Although generally effective, active drop mechanisms generally have presented problems in known sheet media handling systems due to difficulties associated with the support of sheets of different size. Because of the different sheet sizes, rails have in the past been made relatively wide such that rails of a fixed dimension could support variously-sized sheets. This wide rail design, in turn, has increased printer chassis size, and has required an unnecessarily large amount of raw material to manufacture the chassis and rails. Use of wide rails also has led to increased sheet sail, due in part to the wider sweep of such rails when an expelled sheet is released. The present invention provides an improved sheet media handling system which affords active release of variously-sized sheets without unduly increasing the system's size, complexity or price.
In accordance with the present invention, a sheet media handling system is provided for use in a sheet processor, such system incorporating a pair of pivotal rail members which adjust laterally to afford support of variously-sized sheets. The system employs both input and output support structures, the input support structure including a pair of relatively movable side walls which adjust to accommodate sheets of different size. Each rail member is pivotally mounted on one of the side walls, the rail members being configured to pivot cooperatively between a closed orientation wherein the rail members support a sheet, and an open orientation wherein the rail members release the sheet.
The rail members are linked via camming engagement with an elongate linkage arm which extends between the rail members to ensure simultaneous rail member pivot between their respective sheet-supporting and sheet-releasing positions. When a first rail member is pivoted, the linkage arm is cammingly moved, resulting in corresponding pivot of a second rail member. At least one of the rail members is laterally movable along the linkage arm without interfering with the camming relationship therebetween.
Rail member action is directed by a sheet advancement mechanism, such mechanism employing a pivot assembly which cammingly engages the first rail member once a sheet has been expelled. The pivot assembly cammingly engages only the first rail member, and engages such rail member at a location which is outside of the sheet media path. The system thus allows for variously-sized single sheets to be loaded and processed through a single sheet input slot regardless of the configuration of the input or output support structures. The present invention thus provides for versatile sheet processing using a sheet media handling system which is low in cost.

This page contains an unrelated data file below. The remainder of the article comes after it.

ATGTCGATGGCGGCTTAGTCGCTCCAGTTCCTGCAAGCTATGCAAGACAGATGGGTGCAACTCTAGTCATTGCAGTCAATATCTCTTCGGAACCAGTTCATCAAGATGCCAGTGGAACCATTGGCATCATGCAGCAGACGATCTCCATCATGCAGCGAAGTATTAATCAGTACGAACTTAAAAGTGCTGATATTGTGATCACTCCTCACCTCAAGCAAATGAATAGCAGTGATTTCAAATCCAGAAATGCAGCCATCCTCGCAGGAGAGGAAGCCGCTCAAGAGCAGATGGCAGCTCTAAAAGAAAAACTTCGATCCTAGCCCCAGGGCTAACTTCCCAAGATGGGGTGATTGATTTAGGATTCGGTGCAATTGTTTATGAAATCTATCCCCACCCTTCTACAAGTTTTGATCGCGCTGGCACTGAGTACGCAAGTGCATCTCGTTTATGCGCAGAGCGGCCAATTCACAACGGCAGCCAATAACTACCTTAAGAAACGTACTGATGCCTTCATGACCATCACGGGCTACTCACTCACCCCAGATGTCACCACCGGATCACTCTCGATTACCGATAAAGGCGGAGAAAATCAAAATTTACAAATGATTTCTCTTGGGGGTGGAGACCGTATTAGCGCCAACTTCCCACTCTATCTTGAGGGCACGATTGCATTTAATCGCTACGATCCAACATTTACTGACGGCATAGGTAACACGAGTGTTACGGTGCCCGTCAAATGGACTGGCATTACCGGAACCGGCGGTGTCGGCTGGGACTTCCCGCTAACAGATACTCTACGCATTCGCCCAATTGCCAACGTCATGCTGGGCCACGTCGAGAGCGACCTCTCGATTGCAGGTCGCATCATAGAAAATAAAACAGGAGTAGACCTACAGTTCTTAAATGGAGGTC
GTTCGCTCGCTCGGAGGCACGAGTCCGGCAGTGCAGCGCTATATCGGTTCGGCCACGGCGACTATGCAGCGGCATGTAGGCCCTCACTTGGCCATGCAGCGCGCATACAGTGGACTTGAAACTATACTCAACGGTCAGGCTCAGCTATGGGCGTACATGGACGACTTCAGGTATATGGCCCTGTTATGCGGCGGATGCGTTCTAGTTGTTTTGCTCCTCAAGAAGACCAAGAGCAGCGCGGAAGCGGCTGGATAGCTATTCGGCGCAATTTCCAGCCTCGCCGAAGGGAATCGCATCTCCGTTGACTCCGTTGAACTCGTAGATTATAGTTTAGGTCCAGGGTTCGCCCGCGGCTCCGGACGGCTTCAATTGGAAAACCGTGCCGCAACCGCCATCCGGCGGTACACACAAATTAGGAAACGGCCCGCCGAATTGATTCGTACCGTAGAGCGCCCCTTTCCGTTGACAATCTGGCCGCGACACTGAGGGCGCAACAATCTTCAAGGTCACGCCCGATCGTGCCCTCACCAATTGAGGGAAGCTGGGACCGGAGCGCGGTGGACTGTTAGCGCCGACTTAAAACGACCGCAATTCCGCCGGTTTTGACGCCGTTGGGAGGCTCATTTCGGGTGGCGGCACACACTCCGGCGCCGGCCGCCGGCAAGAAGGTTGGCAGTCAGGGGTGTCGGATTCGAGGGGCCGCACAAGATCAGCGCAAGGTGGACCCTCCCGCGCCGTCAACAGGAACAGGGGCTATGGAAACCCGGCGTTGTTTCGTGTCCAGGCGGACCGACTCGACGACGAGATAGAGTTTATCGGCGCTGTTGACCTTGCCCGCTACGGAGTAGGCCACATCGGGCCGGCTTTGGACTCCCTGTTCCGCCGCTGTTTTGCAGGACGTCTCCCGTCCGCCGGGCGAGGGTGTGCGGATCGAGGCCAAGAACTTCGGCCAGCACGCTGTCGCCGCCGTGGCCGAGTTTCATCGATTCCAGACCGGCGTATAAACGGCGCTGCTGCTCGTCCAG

These and other objects and advantages of the present invention will be more readily understood after a consideration of the drawings and the detailed description of the preferred embodiment which follows.
FIG. 1 is an isometric view of a single-sheet ink-jet printer, such printer incorporating an adjustable sheet media handling system constructed in accordance with a preferred embodiment of the present invention.
FIG. 2 is an enlarged, fragmentary, isometric view of an active drop mechanism which forms a part of the sheet media handling system depicted in FIG. 1.
FIG. 3 is an enlarged front sectional view of the sheet media handling system depicted in FIG. 1, the system being configured to support an expelled sheet above the printer's output stack.
FIG. 4 is a view similar to that of FIG. 3, but with the system configured to release the sheet to the output stack.
FIG. 5 is a fragmentary side sectional view of the depicted sheet media handling system, such view being taken generally along lines 5--5 of FIG. 4.
FIG. 1 shows a sheet processor in the form of a somewhat typical single-sheet ink-jet printer 10, such printer including a chassis 12 which houses an input tray 14 and an output tray 16. As indicated, the input tray acts as an input support structure, supporting a sheet media input stack IS on a pair of relatively adjustable input tray floor sections 14a, 14b for delivery to the printer through an input port (not shown). The output tray acts as the printer's output support structure, employing a generally horizontal output tray floor 17 which holds sheets once they have been expelled through the printer's output port.